Why No One's In the Kitchen With Dinah

By , Staff writer of The Christian Science Monitor

Consumers' appetite for greater convenience and more time has put restaurants in a prime-rib position.

The restaurant industry is projected to hit an all-time sales high of $320 billion in 1997, reflecting steady growth, says the National Restaurant Association, a trade group based in Washington.

Full-service restaurants are expected to post sales of $104 billion and fast-food restaurants $103 billion - more than 4 percent increases over last year. (Institutional eateries account for the other chunk.) Menu prices are expected to rise 2.7 percent, less than inflation.

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"Eating out isn't just for special occasions anymore," says W.W. "Biff" Naylor, chairman of the National Restaurant Association. "Restaurants help feed the kids before soccer practice, give working couples a nice meal after a long day, and allow families to spend more time together."

Mr. Naylor's group recently released the 1997 Restaurant Industry Forecast, which offers insight into consumer demand when it comes to grumbling tummies.

Findings support other lifestyle-attitude polls in that more than one-third of Americans say they buy more carry out food today than they did two years ago. Some 40 percent of consumers surveyed say meals prepared away from home are "essential" to their lives.

Baby boomers are turning 50, which is "good news" for the industry, according to association officials, because people in their peak earning years tend to be the biggest spenders. The baby-boomer "echo" - children aged 5 to 15 - is seen to be an important group, because they not only influence their parents' dining decisions, but also form a future customer base.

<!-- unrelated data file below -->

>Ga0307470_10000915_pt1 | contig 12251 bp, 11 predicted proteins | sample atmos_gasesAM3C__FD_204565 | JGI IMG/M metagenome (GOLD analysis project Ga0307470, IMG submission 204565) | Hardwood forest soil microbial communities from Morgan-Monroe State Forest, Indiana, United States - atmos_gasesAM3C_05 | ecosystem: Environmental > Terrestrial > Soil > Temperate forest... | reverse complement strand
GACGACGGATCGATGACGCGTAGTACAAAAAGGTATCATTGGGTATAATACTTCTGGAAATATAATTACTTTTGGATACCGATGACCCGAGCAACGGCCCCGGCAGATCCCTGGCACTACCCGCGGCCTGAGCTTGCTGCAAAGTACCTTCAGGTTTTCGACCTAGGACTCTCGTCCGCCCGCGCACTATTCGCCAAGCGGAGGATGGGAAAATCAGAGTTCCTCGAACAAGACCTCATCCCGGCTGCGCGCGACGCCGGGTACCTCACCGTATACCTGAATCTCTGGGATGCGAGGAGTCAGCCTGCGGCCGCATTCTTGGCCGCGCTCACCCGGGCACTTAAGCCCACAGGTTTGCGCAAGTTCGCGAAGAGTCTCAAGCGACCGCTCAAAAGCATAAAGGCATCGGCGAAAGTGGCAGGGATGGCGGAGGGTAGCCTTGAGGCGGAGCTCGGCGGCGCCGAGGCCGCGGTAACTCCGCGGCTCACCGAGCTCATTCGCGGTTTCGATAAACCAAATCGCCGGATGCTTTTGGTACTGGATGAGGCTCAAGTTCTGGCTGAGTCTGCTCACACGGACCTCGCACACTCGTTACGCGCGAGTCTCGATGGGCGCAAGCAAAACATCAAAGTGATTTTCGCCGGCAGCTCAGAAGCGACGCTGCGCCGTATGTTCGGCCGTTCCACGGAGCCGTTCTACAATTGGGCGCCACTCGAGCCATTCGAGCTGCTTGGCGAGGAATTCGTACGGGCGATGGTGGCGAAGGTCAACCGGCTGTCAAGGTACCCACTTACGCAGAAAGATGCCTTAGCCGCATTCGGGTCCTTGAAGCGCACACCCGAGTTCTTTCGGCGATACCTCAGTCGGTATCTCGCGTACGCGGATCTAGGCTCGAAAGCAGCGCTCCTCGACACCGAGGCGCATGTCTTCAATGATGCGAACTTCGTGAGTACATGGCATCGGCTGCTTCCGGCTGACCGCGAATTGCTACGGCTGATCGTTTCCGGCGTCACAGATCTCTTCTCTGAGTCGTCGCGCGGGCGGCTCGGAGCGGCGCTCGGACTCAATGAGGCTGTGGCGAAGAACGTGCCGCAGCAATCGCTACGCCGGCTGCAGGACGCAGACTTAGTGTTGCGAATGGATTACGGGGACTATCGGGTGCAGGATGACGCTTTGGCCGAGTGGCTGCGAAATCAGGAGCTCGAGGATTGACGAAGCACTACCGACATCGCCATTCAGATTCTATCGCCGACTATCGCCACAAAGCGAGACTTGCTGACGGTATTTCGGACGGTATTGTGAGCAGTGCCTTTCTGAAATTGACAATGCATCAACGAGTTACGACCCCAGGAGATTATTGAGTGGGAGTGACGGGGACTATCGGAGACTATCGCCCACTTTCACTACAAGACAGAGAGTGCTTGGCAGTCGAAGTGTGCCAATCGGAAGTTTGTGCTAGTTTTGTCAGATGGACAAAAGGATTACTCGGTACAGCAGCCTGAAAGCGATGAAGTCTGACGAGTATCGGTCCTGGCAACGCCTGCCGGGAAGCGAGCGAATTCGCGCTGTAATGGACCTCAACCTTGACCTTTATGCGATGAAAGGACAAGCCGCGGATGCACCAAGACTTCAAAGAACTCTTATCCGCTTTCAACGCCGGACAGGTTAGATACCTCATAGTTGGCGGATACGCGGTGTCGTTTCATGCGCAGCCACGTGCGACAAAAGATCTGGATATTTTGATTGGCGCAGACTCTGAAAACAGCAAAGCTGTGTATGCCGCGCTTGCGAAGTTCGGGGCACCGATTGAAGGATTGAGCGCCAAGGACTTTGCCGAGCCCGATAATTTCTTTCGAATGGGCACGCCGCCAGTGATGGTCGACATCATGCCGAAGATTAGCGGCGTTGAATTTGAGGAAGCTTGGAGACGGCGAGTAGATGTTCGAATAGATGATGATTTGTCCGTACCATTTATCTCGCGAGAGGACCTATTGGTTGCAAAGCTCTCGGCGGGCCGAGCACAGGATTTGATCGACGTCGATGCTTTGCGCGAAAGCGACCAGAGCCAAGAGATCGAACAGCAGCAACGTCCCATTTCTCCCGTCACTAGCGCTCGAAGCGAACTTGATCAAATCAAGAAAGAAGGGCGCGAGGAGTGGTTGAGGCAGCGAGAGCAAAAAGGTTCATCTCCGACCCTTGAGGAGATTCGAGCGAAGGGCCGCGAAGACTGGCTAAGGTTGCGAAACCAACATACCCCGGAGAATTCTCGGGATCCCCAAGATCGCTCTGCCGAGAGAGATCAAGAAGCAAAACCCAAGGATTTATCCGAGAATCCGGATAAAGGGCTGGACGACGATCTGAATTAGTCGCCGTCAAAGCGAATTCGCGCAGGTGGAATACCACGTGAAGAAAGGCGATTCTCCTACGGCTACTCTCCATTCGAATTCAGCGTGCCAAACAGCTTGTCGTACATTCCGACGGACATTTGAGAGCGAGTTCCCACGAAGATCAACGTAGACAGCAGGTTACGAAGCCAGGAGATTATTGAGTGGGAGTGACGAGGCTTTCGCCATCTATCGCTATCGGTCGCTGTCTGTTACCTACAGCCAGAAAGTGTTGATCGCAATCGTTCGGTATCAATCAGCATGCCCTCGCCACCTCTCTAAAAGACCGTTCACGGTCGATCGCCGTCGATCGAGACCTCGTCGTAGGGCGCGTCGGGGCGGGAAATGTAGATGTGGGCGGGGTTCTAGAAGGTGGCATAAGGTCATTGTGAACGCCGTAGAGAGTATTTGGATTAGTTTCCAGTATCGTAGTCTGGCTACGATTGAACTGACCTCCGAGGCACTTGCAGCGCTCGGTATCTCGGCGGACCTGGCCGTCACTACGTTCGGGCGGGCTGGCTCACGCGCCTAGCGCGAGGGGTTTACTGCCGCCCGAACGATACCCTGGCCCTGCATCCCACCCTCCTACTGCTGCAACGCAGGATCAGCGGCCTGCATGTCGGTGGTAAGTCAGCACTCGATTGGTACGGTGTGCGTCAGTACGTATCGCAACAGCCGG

The report cites three reasons why people eat out: social pleasure or family togetherness, eating pleasure, and convenience - known in the 90s as "lifestyle support."

Increasingly, diners are drawn to eateries that include entertainment, marking an "eatertainment" trend. So it follows that theme restaurants, with ambiance and dcor hinting at pop culture or travel, for example, will continue to do well. Consumers can now dine in a tropical rainforest, hear the music of Motown, get a view of the high-fashion world, revel in sports memorabilia or experience the thrill of being in a submarine, the report notes.

Other highlights include:

*Asian and pizza restaurants were most often named as being frequented to satisfy a craving.

*Two-thirds of adults report they could not duplicate their favorite restaurant foods at home.

*Restaurant operators report an increased emphasis on training, including food safety.

*What will be hot? Chefs surveyed said they expect Pan-Asian, Mediterranean, and Central and South American cuisines to be popular. Alternative red meats, such as ostrich, will show up on menus more frequently, as will exotic mushrooms, specialty greens, tropical fruit, organic produce, and flatbreads. Also expect to see more grilled, slow-roasted, and smoked foods.

*Other foods that will continue to be popular, say chefs, include goat cheese, couscous, pasta, risotto, hot peppers, and vegetarian dishes.

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